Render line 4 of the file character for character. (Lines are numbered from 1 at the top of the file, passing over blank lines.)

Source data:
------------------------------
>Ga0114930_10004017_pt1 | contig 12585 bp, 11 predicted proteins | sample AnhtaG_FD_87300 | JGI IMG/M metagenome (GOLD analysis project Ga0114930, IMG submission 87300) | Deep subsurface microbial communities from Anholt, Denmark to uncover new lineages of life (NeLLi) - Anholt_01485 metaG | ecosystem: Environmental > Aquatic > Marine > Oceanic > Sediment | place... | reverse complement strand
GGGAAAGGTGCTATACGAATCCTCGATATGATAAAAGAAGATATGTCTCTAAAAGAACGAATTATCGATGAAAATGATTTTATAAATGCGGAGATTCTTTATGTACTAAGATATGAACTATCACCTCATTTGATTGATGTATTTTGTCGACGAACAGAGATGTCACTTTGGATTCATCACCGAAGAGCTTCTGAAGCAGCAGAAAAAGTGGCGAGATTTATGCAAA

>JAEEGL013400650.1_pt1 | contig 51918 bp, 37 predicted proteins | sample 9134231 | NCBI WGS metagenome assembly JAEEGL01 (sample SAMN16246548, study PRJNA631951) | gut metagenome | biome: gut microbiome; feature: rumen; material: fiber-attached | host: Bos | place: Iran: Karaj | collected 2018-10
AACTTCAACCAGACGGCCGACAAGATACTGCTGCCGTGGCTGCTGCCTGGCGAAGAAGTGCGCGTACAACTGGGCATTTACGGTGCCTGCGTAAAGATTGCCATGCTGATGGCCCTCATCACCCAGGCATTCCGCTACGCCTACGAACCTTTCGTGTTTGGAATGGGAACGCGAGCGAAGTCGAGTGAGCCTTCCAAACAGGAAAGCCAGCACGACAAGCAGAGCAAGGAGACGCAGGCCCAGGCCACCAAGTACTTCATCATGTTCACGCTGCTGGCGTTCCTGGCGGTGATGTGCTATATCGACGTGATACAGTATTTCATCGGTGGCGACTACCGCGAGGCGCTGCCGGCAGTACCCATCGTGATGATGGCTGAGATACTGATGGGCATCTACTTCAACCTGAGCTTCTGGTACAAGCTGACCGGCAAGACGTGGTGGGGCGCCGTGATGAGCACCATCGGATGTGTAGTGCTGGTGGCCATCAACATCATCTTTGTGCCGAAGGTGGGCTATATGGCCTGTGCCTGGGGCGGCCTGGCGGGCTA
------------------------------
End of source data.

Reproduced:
AACTTCAACCAGACGGCCGACAAGATACTGCTGCCGTGGCTGCTGCCTGGCGAAGAAGTGCGCGTACAACTGGGCATTTACGGTGCCTGCGTAAAGATTGCCATGCTGATGGCCCTCATCACCCAGGCATTCCGCTACGCCTACGAACCTTTCGTGTTTGGAATGGGAACGCGAGCGAAGTCGAGTGAGCCTTCCAAACAGGAAAGCCAGCACGACAAGCAGAGCAAGGAGACGCAGGCCCAGGCCACCAAGTACTTCATCATGTTCACGCTGCTGGCGTTCCTGGCGGTGATGTGCTATATCGACGTGATACAGTATTTCATCGGTGGCGACTACCGCGAGGCGCTGCCGGCAGTACCCATCGTGATGATGGCTGAGATACTGATGGGCATCTACTTCAACCTGAGCTTCTGGTACAAGCTGACCGGCAAGACGTGGTGGGGCGCCGTGATGAGCACCATCGGATGTGTAGTGCTGGTGGCCATCAACATCATCTTTGTGCCGAAGGTGGGCTATATGGCCTGTGCCTGGGGCGGCCTGGCGGGCTA